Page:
13. Pickin' Up The Pieces - Fitz and The Tantrums
Sunday, August 22, 2010
13. Pickin' Up The Pieces - Fitz and The Tantrums
Wednesday, August 18, 2010
Sunday, August 8, 2010
Wainwright entered the dark stage in silence, following the path of a spotlight wearing a long, black, elegant gown with a train that stretched across the stage. The audience was instructed that for the first set, we were refrain from applause until he had exited the stage. (The second set however, we could “applaud to our hearts content.”) Wainwright burst into the first track off his new CD, All Days Are Nights: Songs For Lulu, which was a great reminder of what an accomplished pianist he is with his hands flying across the keyboard. He continued through the entire work, only stopping for the occasional sip of water from a goblet. The visuals by Douglas Gordon on a screen covering the back wall revolved around a monstrous green eye with lashes that looked more like dangerous porcupine spines and scaled skin of a reptile. Wainwright has said that Lulu refers to the Louise Brooks character from the movie Pandora Box yet the theme also covers his relationship with his mother -- the song cycle of the CD providing the opportunity to work through his emotional turmoil of the past year with his mother’s death in January. After the last song, Zebulon, Wainwright lifted his long fingers from the keys and stood up slowly. He then turn to leave, retracing the path of his entrance with the measured steps of a modern dancer until the crowd could show their appreciation.
The second set allowed life to go on as Wainwright returned in style wearing a coral patterned suit with a matching shirt and white shoes. He smiled and returned to the piano, chatting about the drive to the suburbs and playing selections from his repertoire which included “Cigarettes and Chocolate Milk,” and “The Art Teacher.” His sister Martha returned for a few songs after opening up for him, even bringing out her baby boy (his first time on stage! I can only imagine the fun that child will have with Uncle Rufus.)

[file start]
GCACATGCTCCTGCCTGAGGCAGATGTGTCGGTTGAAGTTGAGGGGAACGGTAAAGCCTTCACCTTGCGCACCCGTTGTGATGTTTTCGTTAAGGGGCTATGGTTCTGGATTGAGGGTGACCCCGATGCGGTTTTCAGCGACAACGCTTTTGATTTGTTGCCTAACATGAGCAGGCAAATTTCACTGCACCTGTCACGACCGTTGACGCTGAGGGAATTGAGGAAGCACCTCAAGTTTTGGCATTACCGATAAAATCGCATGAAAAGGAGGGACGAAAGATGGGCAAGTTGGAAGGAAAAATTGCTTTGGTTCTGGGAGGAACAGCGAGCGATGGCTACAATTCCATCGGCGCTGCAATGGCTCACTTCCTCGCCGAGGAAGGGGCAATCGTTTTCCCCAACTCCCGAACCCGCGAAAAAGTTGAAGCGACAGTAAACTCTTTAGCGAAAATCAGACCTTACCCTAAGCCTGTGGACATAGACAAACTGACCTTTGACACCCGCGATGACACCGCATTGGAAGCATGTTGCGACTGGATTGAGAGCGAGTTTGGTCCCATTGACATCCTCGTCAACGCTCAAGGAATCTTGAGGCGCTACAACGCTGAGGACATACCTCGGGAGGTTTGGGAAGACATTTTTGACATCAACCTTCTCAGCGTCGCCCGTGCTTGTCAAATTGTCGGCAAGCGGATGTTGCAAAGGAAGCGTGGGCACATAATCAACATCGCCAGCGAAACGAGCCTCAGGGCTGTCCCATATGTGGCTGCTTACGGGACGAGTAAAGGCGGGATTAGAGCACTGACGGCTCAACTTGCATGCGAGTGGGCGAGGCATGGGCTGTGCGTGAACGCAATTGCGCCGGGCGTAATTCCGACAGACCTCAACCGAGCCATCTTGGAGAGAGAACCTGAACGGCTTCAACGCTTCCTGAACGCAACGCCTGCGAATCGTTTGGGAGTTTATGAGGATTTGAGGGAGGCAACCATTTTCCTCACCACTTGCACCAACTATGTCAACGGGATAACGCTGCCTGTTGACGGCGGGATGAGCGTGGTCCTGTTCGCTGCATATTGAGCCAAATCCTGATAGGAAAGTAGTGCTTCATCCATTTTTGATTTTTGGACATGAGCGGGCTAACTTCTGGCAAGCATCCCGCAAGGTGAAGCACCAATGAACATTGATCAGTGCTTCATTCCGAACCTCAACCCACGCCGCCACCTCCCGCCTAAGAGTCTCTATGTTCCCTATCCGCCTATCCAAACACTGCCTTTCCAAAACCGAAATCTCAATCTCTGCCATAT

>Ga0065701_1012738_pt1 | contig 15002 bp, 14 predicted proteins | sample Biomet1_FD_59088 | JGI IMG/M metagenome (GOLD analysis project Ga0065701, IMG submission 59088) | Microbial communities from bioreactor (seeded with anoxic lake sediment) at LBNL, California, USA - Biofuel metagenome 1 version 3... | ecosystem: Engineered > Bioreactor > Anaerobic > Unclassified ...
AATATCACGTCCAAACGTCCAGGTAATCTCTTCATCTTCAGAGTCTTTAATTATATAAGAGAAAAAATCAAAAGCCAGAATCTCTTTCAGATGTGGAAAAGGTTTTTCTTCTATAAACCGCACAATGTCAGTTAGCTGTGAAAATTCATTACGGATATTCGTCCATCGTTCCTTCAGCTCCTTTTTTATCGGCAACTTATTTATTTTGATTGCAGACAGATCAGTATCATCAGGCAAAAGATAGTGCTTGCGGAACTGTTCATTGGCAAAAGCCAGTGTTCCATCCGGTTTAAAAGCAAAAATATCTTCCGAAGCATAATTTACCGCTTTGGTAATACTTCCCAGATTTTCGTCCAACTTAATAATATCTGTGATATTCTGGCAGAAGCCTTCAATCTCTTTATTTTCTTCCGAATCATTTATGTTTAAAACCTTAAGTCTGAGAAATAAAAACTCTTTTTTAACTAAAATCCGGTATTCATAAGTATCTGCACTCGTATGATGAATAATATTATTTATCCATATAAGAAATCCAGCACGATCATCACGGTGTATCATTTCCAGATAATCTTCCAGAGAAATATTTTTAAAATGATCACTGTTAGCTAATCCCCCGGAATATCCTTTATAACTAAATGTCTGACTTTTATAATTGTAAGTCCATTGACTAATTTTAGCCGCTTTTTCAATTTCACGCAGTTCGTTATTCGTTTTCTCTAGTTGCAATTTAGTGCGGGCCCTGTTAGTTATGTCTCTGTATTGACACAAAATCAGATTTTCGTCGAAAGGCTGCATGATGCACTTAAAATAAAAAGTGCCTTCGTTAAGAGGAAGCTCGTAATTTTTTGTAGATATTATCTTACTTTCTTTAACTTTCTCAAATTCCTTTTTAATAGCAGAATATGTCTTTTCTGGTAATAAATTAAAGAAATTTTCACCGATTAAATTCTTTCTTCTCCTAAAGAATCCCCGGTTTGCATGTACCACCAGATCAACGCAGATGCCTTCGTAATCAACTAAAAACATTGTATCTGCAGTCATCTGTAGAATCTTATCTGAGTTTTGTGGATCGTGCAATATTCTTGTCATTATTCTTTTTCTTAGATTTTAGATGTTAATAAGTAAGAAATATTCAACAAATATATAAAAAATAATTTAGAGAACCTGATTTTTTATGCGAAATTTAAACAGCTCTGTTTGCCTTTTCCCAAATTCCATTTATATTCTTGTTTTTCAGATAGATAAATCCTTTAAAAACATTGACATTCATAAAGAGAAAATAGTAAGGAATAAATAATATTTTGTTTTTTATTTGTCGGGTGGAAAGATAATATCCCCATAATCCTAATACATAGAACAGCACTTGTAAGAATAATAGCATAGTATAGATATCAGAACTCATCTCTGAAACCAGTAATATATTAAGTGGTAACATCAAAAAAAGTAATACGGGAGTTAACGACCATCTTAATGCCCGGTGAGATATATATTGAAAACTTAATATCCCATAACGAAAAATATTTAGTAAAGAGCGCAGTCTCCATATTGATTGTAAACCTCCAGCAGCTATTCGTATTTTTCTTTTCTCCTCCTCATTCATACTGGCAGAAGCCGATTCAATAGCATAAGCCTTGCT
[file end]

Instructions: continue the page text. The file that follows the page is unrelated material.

Wainwright mused how he’s at loss to explain a country that would have people from Snookie to Hillary, “varied?” He continued, “Not unique. Eclectic?” He then offered “Going to a Town” as a highlight for the encore, a beautifully stripped down version from the one on Release the Stars. The final song was “The Walking Song” by his mother, a lovely tribute after explaining how wonderful it’d been to witness the outpouring of love after her death from sarcoma cancer in January. Plus one dollar from every ticket went to research for the disease so he graciously thanked everyone for that.
PERSONAL PLAYLIST: Rufus Wainwright came into my life when he accompanied David Byrne on an aria back in 2004, a few years after his second CD Poses came out. I love his cover of “Across the Universe” on that CD and another favorite is the single “Hallelujah” (2009) a cover of a Leonard Cohen song. Just listening to his “Going to a Town” from his 2007 CD, Release the Stars makes my heart swell. His sexy take on “Bewitched,” the Rogers & Hart song from the musical Pal Joey, played during the credits of The History Boys – a perfect collaboration. I’ve also listed the first and last tracks of the new CD, perfect bookends to his newest work. Of course there's tracks available at his myspace as well. Enjoy!
- Au Fond de Temple Saint, David Byrne’s Grown Backwards
- Across the Universe, Poses
- Going to a Town, Release the Stars
- Hallelujah, Single (Leonard Cohen cover)
- Bewitched, The History Boys Soundtrack (Rogers & Hart song from Pal Joey, played during closing credits)